The Story of Mankind by Hendrick Willem Van Loon, updated and introduced by Robert Sullivan; Liveright, 765 pages ($25.95). A tricky business this. Hendrik Willem Van Loon died in 1944. An awful lot of history has transpired since the end of World War II: ideas about race and gender have been transformed all over the world. Human beings have walked on the moon. Conflicts in the 21st century are often based on fundamentalism vs. internationalism.
It is by no means a given that an “updating” of Hendrick Willem Van Loon’s “Story of Mankind” is the proper thing to do.
Robert Sullivan begins his introduction by saying “Hendrick Willem Van Loon was a big man with a small dog and an idea that the story of the world was much too large for just a few people to consider. When you read his books you get the idea that by writing them he considered himself to be akin to an engineer on an old train. Stories and facts from the past were to be fed into minds in order that the engine of progress might speed on.”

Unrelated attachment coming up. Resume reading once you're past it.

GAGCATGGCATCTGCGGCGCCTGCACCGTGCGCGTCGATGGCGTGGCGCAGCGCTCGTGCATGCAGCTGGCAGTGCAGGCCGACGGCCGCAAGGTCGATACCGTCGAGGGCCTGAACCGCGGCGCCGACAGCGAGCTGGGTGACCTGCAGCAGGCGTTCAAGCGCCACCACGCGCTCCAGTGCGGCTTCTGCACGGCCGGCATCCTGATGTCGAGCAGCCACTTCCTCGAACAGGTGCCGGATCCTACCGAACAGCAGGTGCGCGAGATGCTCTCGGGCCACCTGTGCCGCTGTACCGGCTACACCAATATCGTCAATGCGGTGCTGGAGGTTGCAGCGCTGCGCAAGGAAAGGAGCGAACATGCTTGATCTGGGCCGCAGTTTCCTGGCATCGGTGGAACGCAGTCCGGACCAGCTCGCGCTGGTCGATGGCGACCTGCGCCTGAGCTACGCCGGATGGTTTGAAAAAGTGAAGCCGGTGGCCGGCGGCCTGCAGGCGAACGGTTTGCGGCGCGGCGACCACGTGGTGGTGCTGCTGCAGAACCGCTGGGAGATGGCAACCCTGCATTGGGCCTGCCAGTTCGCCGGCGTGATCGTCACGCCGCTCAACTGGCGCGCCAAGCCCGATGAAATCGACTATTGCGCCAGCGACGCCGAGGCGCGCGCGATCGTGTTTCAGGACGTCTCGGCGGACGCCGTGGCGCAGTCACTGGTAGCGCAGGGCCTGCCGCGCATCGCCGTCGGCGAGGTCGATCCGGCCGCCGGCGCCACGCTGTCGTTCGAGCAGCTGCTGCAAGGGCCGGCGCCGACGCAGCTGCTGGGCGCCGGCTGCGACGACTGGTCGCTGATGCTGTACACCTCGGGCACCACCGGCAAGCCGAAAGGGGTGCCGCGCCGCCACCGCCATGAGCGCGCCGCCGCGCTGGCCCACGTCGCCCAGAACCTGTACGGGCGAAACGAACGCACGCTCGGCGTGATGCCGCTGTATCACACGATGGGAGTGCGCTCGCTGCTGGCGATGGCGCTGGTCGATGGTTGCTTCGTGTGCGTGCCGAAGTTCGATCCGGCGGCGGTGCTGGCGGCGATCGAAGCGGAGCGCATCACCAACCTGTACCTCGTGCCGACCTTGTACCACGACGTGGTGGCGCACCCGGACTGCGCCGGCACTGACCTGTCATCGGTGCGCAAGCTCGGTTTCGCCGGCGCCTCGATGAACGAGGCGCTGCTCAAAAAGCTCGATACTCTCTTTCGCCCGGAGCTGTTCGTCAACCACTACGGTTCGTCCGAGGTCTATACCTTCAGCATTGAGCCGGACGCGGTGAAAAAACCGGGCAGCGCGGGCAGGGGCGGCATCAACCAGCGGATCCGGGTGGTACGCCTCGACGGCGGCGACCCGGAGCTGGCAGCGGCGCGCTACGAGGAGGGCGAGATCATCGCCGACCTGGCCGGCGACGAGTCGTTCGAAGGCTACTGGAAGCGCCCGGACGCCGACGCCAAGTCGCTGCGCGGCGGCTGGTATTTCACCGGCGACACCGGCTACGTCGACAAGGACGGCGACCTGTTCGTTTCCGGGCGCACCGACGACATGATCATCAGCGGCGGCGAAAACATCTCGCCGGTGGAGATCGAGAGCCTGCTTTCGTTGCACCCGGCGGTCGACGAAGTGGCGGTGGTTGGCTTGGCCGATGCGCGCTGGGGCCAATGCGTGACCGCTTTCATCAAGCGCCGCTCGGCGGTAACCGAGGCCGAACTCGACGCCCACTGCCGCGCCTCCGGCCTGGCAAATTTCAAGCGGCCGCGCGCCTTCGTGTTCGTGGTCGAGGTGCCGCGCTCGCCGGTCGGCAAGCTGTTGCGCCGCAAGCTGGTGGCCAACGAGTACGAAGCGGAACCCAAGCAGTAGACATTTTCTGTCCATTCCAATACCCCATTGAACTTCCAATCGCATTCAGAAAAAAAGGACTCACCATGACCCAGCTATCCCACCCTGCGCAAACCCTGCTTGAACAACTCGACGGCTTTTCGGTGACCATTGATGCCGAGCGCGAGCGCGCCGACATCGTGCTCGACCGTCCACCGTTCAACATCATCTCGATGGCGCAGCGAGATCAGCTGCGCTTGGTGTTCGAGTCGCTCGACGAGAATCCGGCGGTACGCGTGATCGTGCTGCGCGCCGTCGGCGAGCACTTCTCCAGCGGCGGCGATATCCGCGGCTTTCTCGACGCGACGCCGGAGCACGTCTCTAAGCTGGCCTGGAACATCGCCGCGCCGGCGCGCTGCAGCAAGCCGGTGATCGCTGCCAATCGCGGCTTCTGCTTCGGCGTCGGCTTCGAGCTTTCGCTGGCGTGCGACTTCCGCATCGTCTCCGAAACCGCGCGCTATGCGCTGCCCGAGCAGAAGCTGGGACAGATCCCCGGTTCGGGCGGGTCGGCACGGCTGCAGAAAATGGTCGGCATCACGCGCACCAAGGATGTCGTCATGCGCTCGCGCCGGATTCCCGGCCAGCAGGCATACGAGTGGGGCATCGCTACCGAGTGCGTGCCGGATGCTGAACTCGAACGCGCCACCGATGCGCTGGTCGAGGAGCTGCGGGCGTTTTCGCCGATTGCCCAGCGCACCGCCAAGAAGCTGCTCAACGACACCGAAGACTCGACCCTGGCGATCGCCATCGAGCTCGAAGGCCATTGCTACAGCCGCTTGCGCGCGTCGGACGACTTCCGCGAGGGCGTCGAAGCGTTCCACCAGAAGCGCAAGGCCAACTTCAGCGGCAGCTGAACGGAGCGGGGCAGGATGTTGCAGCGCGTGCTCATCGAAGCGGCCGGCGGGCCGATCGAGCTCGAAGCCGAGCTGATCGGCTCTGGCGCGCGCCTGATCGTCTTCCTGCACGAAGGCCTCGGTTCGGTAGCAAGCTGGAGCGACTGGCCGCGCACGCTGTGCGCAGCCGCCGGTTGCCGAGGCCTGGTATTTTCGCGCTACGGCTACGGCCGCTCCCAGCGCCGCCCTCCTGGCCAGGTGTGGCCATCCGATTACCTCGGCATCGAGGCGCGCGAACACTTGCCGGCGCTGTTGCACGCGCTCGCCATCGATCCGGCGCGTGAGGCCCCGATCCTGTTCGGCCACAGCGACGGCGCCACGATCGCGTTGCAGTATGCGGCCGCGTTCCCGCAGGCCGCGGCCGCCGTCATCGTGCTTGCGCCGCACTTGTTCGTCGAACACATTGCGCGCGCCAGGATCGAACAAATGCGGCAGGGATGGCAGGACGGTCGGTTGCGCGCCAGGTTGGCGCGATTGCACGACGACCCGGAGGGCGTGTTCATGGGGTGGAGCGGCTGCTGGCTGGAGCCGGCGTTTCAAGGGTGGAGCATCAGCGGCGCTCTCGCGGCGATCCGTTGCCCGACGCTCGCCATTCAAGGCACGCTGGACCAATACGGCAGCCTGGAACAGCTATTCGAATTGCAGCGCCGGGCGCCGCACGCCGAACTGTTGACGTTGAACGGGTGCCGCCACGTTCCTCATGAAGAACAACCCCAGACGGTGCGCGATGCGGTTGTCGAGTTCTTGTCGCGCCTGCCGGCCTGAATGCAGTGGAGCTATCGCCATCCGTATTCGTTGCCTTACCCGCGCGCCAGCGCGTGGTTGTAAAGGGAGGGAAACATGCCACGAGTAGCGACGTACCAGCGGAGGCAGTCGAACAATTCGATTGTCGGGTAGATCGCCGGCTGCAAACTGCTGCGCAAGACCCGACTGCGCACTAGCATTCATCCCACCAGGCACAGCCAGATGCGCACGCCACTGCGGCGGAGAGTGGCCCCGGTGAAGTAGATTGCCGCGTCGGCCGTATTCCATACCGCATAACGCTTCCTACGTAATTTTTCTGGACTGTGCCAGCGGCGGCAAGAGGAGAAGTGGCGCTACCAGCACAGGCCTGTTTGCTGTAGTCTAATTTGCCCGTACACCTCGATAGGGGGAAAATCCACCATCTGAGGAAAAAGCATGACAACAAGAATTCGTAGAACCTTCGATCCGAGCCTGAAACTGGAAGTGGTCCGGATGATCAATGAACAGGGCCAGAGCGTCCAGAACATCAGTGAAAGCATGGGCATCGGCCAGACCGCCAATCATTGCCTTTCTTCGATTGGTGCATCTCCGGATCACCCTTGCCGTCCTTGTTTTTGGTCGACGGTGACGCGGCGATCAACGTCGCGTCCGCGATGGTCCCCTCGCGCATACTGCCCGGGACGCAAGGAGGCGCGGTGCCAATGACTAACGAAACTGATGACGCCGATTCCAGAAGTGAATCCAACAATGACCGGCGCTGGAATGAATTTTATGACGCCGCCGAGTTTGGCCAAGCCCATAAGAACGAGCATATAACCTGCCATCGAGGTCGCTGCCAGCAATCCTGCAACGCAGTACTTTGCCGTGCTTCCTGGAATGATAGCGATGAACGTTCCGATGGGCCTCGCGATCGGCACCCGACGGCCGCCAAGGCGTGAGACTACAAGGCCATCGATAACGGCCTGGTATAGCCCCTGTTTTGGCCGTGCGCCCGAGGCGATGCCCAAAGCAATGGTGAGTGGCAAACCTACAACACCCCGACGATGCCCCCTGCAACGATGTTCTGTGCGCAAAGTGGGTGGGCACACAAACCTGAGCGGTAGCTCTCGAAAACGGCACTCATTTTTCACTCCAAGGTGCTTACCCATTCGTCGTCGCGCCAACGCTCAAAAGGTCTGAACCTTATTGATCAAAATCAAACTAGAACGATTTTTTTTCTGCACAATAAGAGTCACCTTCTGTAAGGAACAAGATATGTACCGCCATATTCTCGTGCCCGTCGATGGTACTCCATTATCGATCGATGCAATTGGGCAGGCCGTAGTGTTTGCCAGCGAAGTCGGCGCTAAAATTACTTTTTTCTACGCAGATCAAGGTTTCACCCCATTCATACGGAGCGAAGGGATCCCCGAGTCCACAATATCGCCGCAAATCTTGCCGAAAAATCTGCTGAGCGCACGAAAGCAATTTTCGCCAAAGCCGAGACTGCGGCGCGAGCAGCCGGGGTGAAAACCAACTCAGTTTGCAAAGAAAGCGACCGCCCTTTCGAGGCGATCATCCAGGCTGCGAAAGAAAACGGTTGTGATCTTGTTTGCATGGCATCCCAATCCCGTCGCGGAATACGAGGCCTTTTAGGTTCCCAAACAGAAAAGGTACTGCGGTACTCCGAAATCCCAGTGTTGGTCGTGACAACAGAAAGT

So here, “in a time when we are both more specialized and generalized, when the fact about anything can be a few clicks away” how do you continue on with this “masterwork” of generalized history originally written for young people? Especially with Van Loon’s “mistakes” and “aversion to some immigrant groups”?
What can’t be overlooked is that all the drawbacks to Van Loon have to be subject to “update” for this rather wonderful history of the world – a splendidly lucid way, still, for young people to get one view of Western civilization – to continue being heard in a world of so much technological progress and so much stasis and repetition in all the things civilization does to itself to prove how uncivilized it’s always been.
He was, as Robert Sullivan tells us, called a “laughing philosopher” in obituaries when he died. Sullivan wants us to remember that Groucho Marx was among the many Hollwyood stars who would appear in, of all things, the 1957 version of Van Loon’s bestselling book. And, said Groucho once, “outside of a dog, a book is man’s best friend. Inside of a dog, it’s too dark to read.”
– Jeff Simon